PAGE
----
Monday, 3 February 2014

Looking Beyond Gender: Inclusivity and Public Institutions

Image courtesy of the U of A's Pride Week
Gender is a social construct. It’s a binary system fostered and maintained in the interests of the dominant, patriarchal structure, forming an asymmetrical power relation that ultimately suppresses those who choose not to conform to traditional and restricted notions of maleness and femaleness. This form of oppression has interacted with heteronormativity to additionally suppress expressions of sexuality.

Unless condemned by those directly affected by its negative consequences, it’s a cultural force that silently and malevolently traps society within a language of oppression and a social and physical sphere of inclusion based on exclusion. When LGBTQ and other gender non-conforming folk are subject to both state and everyday violence, it’s crucial that we go beyond gender myths and scrape past the layers of disillusionment and embrace every expression of gender and sexual identity.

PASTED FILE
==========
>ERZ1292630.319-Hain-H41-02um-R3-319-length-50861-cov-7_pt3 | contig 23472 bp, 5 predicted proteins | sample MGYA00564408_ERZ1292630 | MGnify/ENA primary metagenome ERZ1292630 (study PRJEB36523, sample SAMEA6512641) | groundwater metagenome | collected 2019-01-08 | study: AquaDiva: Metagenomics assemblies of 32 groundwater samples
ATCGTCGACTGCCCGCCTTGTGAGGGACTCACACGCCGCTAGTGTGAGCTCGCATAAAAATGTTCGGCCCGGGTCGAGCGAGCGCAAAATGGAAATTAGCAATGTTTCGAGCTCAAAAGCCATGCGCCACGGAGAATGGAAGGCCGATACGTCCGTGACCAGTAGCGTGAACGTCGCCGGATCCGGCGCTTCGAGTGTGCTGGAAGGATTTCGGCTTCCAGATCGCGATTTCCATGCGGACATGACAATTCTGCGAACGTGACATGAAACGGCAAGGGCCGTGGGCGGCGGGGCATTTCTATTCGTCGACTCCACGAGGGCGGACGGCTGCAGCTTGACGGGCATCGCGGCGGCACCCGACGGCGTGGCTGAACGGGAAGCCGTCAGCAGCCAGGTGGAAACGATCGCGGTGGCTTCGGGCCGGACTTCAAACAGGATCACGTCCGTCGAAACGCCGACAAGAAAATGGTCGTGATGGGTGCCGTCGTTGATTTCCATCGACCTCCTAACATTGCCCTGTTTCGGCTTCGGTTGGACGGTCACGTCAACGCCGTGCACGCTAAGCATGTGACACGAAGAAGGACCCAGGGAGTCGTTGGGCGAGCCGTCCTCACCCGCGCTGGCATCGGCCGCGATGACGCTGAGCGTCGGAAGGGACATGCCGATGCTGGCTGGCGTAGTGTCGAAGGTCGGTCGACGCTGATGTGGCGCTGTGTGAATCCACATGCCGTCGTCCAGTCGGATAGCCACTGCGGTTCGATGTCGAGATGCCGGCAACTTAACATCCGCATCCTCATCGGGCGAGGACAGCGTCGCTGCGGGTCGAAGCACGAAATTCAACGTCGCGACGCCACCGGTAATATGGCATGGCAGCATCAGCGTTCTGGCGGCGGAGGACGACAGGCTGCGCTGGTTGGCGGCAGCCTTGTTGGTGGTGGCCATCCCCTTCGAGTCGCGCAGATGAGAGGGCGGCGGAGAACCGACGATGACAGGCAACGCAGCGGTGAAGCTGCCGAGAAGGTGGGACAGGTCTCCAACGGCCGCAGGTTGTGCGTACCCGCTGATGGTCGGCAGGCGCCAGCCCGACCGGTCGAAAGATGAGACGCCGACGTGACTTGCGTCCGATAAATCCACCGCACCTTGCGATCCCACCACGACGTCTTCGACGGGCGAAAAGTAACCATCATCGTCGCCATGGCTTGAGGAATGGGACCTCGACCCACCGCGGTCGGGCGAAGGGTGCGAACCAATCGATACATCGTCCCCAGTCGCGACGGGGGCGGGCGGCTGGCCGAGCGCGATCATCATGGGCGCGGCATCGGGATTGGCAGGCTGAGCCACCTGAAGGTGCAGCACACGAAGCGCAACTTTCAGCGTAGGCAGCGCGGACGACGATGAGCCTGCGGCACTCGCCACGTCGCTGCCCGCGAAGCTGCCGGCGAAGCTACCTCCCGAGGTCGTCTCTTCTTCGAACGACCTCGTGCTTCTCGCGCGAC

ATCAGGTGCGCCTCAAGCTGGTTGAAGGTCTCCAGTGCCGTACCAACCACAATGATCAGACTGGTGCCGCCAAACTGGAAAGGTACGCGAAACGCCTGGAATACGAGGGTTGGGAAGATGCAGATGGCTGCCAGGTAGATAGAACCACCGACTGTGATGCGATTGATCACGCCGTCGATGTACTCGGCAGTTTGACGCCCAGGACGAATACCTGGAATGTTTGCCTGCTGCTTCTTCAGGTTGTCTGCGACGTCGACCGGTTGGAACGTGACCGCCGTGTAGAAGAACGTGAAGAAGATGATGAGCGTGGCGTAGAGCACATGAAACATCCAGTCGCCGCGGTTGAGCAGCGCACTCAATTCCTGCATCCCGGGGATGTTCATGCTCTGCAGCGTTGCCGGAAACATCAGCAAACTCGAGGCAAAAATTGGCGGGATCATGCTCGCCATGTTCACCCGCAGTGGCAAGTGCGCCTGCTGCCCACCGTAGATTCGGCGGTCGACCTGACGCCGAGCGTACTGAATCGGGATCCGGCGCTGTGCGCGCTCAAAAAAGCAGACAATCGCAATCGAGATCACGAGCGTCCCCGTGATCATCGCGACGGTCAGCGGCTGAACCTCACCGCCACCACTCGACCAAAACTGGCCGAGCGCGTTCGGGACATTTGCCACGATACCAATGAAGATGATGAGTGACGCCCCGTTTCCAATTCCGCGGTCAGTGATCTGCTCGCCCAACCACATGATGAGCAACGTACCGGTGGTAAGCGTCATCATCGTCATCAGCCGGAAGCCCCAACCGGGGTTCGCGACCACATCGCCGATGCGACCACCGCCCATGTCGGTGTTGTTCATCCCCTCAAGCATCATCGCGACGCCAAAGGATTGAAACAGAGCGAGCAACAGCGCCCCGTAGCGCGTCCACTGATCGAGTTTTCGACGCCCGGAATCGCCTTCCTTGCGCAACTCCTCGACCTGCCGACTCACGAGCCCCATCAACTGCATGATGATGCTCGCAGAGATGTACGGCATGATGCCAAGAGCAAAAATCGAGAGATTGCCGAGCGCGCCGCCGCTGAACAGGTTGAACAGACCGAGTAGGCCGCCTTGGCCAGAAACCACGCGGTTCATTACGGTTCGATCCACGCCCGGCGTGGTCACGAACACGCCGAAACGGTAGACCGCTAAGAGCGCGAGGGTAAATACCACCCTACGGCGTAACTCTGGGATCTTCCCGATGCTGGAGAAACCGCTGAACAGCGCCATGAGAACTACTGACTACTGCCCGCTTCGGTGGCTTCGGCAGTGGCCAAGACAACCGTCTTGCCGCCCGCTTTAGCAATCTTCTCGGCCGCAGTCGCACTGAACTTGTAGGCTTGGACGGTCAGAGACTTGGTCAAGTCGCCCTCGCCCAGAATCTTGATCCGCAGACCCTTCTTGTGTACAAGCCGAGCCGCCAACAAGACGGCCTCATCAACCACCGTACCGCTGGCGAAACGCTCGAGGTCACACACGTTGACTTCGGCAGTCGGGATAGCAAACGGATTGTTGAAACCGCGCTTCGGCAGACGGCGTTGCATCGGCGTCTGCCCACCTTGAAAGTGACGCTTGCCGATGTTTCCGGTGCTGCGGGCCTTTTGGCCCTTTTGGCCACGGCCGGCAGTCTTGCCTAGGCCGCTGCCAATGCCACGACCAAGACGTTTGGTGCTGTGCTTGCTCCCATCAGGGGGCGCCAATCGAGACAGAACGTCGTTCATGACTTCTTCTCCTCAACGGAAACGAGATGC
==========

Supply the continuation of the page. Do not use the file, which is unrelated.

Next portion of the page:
The university, being a public institution, exists in an interesting position as it has the potential to champion gender-inclusive initiatives on a fairly large scale. Some of you may argue that public institutions, which are often invested in safeguarding the dominant and repressive ideology, are not capable of truly implementing such progressive measures. Based on the momentum already building on our campus, I would suggest that it is possible for institutions to provide the space for action and dialogue that can destroy the shackles of gender oppression.

Here’s how we’re doing it: